SHAKHTARSK, Ukraine -- Panicky residents in an eastern Ukrainian town fled their homes Monday carrying a few possessions in plastic bags and small suitcases as shells exploded in the distance, fighting that also prevented an international police team from reaching the area where the Malaysia Airlines plane was downed.
"Mom, hang in there," exclaimed a weeping woman who was fleeing Shakhtarsk with her mother. Associated Press reporters saw a high-rise apartment block in the town being hit by at least two rounds of artillery.
The fighting there and elsewhere in the area kept Dutch and Australian police for the second day from reaching the site where the plane crashed after being shot from the sky. They had planned to begin searching for remaining bodies and gathering forensic evidence and the delay strained tempers among international observers.
"There is a job to be done," said Alexander Hug, the deputy head of a monitoring team from the Organization for Security and Cooperation in Europe. "We are sick and tired of being interrupted by gunfights, despite the fact that we have agreed that there should be a ceasefire."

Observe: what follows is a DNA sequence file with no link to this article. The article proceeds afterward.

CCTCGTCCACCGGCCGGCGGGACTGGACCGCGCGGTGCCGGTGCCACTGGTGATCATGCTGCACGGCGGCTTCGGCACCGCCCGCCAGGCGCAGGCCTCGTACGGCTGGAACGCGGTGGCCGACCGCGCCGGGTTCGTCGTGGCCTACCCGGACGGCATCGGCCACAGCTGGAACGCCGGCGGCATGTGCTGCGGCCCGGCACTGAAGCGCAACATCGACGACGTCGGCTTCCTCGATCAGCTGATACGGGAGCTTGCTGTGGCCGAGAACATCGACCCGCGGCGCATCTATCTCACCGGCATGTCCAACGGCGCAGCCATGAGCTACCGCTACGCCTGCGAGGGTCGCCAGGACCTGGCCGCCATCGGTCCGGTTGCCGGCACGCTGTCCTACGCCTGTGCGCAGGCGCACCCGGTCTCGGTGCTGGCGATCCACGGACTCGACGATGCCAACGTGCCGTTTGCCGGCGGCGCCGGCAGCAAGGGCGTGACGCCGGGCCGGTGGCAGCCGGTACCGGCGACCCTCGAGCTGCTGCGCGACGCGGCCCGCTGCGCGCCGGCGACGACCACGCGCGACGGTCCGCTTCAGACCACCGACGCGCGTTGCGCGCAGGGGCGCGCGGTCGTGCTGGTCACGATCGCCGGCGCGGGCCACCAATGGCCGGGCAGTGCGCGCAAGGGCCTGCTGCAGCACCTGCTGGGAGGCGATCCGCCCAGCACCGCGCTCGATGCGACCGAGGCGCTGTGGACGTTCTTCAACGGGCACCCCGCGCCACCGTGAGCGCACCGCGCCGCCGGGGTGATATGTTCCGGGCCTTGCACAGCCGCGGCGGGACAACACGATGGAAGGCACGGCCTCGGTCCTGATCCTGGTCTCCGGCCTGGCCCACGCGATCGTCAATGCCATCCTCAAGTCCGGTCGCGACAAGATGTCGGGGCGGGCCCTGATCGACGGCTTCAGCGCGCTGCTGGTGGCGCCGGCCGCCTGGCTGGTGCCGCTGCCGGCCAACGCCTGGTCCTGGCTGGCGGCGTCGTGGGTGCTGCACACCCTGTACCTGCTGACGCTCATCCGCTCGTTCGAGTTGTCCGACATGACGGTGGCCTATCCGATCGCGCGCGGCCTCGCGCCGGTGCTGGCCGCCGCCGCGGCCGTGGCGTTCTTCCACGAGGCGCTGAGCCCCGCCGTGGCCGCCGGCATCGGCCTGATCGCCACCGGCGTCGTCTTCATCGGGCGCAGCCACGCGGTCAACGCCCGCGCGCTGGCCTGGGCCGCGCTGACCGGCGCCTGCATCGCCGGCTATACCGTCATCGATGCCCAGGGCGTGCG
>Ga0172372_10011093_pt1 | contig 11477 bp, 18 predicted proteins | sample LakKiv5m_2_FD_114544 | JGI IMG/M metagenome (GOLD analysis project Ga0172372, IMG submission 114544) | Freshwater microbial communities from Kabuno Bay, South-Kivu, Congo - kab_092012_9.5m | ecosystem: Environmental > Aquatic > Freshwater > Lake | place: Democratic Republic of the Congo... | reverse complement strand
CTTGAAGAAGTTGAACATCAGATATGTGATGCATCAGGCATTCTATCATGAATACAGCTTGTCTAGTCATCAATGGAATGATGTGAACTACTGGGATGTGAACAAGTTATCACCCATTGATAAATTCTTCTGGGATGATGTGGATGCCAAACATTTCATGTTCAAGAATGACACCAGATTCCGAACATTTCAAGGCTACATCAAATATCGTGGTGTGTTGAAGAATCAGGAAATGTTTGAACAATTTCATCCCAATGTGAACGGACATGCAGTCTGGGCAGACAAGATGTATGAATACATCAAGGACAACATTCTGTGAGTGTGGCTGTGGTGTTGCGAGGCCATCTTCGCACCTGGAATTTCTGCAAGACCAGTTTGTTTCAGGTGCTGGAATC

The plane was downed on July 17 while flying over a part of eastern Ukraine where government forces and pro-Russia separatist rebels have been fighting for months. Ukrainian and Western officials say the plane was shot down by a rebel missile, most likely by mistake, and that Russia supplied the weapon or trained rebels to use it.
A Ukrainian official said Monday that data from the recovered flight recorders show that Malaysia Airlines Flight 17 crashed due to a massive, explosive loss of pressure after being punctured multiple times by shrapnel. Andriy Lysenko, spokesman for Ukraine's national security council, said the plane suffered "massive explosive decompression" after it was hit by fragments he said came from a missile.
There were signs that government forces were gaining some ground in their fight with the rebels.
The rising loss of life was underlined by a report released Monday by the United Nations.
The U.N. High Commissioner for Human Rights said that at least 1,129 people have been killed between mid-April, when fighting began, and July 26. The report said at least 3,442 people had been wounded and more than 100,000 people had left their homes. A U.N. report from mid-June put the death toll at 356.
Navi Pillay, the U.N.'s top human rights official, also called for a quick investigation into the downing of the plane, which she said may be a war crime.
The U.N. said rebel groups continue to "abduct, detain, torture and execute people kept as hostages in order to intimidate" the population in the east. It said rule of law had collapsed in the rebel-held areas and that 812 people had been abducted in the Donetsk and Luhansk regions since mid-April.